The sidebars, however, are bent into a somewhat different shape and engage and lock with the crossbars in a different manner. The sidebars 134 and 136 both have their lower portions identically formed. Considering the sidebar 134 for example, it is formed with a lower end 138 which engages the end edge 140 of the associated sidebar 130, is bent to form a leg 142 which extends along the underside of the cross web 144 and above the crossbeam 146 and thereafter is bent around the inner side of the crossbeam 146 into a hook-shape portion 148.
The upper end of the sidebar 136 is formed with a hook-shape end 150 for hanging over a portion of the sidebar 134.
The sidebar 134 is dimensioned so that its hook-shaped lower end 148 seats against the interior side of the crossbeam 146 and also seats against the end edge of the crossbar 144. Its upper end 152 is engaged in the upper crossbar 132. Consequently, lateral movement of the crossbar 130 is prevented by the sidebar 134 as well as the sidebar provided at the opposite end of the support rack.
Most of the sidebars will have the upper hook end formed like the hook end 150 of the sidebar 136. This engagement of a relatively lower sidebar with the leg 142 of the relatively higher sidebar 134 further locks the sidebar 134 into its engagement with the crossbar 130.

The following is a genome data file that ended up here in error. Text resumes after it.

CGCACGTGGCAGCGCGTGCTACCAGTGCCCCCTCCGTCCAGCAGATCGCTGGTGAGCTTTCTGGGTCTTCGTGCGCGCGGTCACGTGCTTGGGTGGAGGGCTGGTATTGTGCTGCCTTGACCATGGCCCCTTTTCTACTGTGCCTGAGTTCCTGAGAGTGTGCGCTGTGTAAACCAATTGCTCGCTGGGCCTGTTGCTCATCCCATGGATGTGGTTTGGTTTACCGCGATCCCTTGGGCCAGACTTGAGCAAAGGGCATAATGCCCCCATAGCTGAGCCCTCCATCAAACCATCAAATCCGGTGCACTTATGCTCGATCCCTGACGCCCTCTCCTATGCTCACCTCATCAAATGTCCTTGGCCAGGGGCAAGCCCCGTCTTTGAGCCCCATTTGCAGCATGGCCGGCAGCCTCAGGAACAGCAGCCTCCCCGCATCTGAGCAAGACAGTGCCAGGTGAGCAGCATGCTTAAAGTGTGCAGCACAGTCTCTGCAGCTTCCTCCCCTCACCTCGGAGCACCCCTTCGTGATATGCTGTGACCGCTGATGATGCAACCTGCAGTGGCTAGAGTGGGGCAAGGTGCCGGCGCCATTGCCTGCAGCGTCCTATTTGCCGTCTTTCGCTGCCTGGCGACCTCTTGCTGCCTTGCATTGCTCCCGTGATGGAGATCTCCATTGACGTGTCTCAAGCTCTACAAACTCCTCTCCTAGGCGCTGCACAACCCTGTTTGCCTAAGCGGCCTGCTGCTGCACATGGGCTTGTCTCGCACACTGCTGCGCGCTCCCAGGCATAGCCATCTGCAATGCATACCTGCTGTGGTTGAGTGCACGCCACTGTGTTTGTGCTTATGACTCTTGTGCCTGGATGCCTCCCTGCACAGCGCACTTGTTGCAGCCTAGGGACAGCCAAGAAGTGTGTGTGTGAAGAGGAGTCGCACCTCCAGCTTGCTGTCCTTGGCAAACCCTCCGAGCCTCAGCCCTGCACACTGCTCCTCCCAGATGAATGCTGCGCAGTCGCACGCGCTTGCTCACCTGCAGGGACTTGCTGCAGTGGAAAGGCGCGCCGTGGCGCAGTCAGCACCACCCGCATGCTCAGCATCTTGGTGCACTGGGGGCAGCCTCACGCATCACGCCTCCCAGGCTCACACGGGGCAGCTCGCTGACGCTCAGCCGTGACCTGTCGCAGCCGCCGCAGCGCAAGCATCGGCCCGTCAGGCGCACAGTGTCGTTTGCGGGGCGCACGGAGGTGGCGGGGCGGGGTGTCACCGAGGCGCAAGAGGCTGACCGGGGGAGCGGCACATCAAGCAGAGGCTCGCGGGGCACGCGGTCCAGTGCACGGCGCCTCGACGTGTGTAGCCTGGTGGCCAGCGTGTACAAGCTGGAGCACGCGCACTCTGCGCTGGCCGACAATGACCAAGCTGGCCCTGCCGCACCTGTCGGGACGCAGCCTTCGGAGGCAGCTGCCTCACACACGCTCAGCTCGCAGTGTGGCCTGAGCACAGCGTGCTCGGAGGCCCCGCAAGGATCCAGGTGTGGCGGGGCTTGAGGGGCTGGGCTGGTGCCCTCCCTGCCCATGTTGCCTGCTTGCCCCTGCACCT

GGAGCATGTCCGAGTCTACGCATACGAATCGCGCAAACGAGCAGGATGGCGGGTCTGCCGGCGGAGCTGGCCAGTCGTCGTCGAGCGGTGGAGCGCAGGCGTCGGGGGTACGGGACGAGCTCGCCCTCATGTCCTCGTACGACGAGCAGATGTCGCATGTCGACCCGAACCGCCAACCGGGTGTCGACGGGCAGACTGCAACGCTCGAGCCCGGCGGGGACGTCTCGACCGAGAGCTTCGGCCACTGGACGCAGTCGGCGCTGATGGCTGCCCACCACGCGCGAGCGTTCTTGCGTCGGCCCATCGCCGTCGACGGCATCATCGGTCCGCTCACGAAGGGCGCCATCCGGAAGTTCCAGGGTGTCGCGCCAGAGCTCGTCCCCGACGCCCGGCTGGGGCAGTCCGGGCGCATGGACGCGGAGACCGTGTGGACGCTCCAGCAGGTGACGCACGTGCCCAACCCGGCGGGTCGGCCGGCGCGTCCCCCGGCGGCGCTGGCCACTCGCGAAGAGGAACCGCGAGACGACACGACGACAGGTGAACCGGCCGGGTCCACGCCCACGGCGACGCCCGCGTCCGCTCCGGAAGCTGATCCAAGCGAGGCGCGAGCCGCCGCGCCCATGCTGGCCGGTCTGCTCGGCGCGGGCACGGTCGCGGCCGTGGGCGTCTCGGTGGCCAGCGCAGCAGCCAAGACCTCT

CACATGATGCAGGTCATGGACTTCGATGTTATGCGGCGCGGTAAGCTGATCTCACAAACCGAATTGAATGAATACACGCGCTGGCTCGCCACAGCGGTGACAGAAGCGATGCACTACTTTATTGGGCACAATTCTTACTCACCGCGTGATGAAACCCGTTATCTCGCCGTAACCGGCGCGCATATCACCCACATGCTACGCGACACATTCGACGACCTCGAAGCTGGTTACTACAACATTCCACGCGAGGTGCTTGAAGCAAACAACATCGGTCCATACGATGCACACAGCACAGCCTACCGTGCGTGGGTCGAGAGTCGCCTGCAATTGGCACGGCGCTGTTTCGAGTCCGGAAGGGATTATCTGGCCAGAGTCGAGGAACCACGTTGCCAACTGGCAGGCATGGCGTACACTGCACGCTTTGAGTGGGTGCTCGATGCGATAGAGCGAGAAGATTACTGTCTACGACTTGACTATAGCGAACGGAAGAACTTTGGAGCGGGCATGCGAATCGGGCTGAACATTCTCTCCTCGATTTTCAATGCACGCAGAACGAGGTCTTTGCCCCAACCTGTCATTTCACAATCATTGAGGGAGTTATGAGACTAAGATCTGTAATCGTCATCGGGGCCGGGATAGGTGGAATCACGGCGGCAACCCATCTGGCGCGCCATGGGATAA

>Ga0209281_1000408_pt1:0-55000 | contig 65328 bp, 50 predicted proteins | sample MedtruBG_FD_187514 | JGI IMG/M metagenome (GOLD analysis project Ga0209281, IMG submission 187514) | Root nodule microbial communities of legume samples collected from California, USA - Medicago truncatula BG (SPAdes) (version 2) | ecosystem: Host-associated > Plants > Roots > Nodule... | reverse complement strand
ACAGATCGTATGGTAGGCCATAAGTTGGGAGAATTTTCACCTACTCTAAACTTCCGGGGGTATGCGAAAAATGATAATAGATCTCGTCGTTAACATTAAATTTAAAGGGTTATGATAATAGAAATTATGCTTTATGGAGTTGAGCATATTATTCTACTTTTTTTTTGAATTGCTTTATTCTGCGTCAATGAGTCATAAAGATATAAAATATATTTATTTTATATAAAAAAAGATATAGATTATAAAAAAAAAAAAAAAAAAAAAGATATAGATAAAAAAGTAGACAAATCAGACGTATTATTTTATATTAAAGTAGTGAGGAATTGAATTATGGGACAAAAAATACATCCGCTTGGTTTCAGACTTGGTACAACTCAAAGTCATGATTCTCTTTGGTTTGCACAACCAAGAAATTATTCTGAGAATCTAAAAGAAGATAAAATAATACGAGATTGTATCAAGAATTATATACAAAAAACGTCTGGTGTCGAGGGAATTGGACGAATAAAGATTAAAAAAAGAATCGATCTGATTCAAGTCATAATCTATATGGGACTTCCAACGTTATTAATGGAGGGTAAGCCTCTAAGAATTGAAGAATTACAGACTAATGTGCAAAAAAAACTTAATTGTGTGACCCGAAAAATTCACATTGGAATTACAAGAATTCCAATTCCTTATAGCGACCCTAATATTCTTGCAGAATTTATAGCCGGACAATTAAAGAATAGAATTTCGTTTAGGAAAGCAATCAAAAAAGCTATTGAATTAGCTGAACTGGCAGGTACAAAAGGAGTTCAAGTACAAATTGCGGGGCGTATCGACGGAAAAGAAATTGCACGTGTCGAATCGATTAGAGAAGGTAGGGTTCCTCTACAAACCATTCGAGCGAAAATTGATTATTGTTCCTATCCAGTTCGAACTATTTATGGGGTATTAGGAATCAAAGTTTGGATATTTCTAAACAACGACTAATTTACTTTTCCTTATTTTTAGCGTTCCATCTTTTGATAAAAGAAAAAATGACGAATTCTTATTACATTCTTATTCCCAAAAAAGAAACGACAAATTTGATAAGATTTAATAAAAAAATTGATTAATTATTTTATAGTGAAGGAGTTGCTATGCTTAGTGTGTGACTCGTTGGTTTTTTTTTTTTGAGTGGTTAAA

However, the upper end of the topmost sidebars, such as the upper end 152 of the sidebar 134, will not have an available sidebar on which to hook. Therefore, the upper end 152 will be formed in the same manner as the upper end of the support hooks which are illustrated in FIG. 2 and will engage the cross web and crossbeams in the same manner.
This rack is assembled from the bottom up and disassembled from the top down.
FIG. 1 is a view in perspective of an entire finishing support rack embodying the present invention.
FIG. 2 is a view of a portion of the support rack illustrated in FIG. 1 with segments removed to illustrate the interconnection of the sidebars, crossbars and support hooks embodying the present invention.
FIG. 3 is a view in vertical section taken substantially along the line 3--3 of FIG. 2.
FIG. 4 is a view in vertical section illustrating an alternative embodiment of the present invention.
FIG. 5 is a view in vertical section of the embodiment of the invention illustrated in FIG. 4 in a slightly different position.
FIG. 6 is a side view partly in vertical section illustrating yet another alternative embodiment of the invention.
FIG. 7 is a view in vertical section taken substantially along the line 7--7 of FIG. 6.
FIGS. 8, 9 and 10 are diagrammatic views illustrating the assembly of the preferred sidebars embodying the present invention.
FIG. 11 is a view in vertical section of an alternative removable sidebar structure.
This invention relates to gang hangers of hook racks which are fabricated of metal and used for supporting many individual workpieces as they are conveyed through a finishing system for cleaning, preparing and coating the workpieces. More particularly, this invention relates to electrically conductive support racks which can be manually disassembled and assembled in a variety of sizes for use in finishing systems which include the electrostatic spray coating of liquid or dry charged particles onto workpieces at a coating station such as a paint spray booth. The support racks have interchangeable sidebars which can be prefabricated in a variety of sizes and used to assemble racks of customized sizes which can be changed as desired by the owner.